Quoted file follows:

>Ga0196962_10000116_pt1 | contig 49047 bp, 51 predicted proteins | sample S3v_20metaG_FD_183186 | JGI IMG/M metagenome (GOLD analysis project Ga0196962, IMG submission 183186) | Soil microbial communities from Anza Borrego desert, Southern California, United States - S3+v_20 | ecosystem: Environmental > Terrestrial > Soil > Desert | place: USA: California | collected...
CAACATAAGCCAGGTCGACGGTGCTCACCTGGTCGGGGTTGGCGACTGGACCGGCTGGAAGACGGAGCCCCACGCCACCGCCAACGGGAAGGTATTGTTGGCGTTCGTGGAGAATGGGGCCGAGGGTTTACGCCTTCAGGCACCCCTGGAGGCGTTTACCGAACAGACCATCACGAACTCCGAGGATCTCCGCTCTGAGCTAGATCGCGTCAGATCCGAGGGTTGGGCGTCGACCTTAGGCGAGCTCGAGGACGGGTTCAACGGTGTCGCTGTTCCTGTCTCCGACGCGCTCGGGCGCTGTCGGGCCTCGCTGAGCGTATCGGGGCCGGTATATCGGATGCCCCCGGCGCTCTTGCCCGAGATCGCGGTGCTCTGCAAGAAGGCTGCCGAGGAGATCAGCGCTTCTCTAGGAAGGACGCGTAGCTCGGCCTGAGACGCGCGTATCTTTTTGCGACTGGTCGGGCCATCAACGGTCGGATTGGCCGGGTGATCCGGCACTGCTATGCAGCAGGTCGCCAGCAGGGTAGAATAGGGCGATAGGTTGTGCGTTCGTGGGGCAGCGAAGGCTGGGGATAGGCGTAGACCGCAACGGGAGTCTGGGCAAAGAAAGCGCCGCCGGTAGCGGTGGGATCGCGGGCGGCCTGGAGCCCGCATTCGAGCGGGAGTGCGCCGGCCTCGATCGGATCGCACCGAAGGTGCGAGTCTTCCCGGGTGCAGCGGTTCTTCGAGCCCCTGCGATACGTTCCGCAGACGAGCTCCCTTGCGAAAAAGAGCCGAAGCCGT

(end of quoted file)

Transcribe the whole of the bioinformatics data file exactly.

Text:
>Ga0196962_10000116_pt1 | contig 49047 bp, 51 predicted proteins | sample S3v_20metaG_FD_183186 | JGI IMG/M metagenome (GOLD analysis project Ga0196962, IMG submission 183186) | Soil microbial communities from Anza Borrego desert, Southern California, United States - S3+v_20 | ecosystem: Environmental > Terrestrial > Soil > Desert | place: USA: California | collected...
CAACATAAGCCAGGTCGACGGTGCTCACCTGGTCGGGGTTGGCGACTGGACCGGCTGGAAGACGGAGCCCCACGCCACCGCCAACGGGAAGGTATTGTTGGCGTTCGTGGAGAATGGGGCCGAGGGTTTACGCCTTCAGGCACCCCTGGAGGCGTTTACCGAACAGACCATCACGAACTCCGAGGATCTCCGCTCTGAGCTAGATCGCGTCAGATCCGAGGGTTGGGCGTCGACCTTAGGCGAGCTCGAGGACGGGTTCAACGGTGTCGCTGTTCCTGTCTCCGACGCGCTCGGGCGCTGTCGGGCCTCGCTGAGCGTATCGGGGCCGGTATATCGGATGCCCCCGGCGCTCTTGCCCGAGATCGCGGTGCTCTGCAAGAAGGCTGCCGAGGAGATCAGCGCTTCTCTAGGAAGGACGCGTAGCTCGGCCTGAGACGCGCGTATCTTTTTGCGACTGGTCGGGCCATCAACGGTCGGATTGGCCGGGTGATCCGGCACTGCTATGCAGCAGGTCGCCAGCAGGGTAGAATAGGGCGATAGGTTGTGCGTTCGTGGGGCAGCGAAGGCTGGGGATAGGCGTAGACCGCAACGGGAGTCTGGGCAAAGAAAGCGCCGCCGGTAGCGGTGGGATCGCGGGCGGCCTGGAGCCCGCATTCGAGCGGGAGTGCGCCGGCCTCGATCGGATCGCACCGAAGGTGCGAGTCTTCCCGGGTGCAGCGGTTCTTCGAGCCCCTGCGATACGTTCCGCAGACGAGCTCCCTTGCGAAAAAGAGCCGAAGCCGT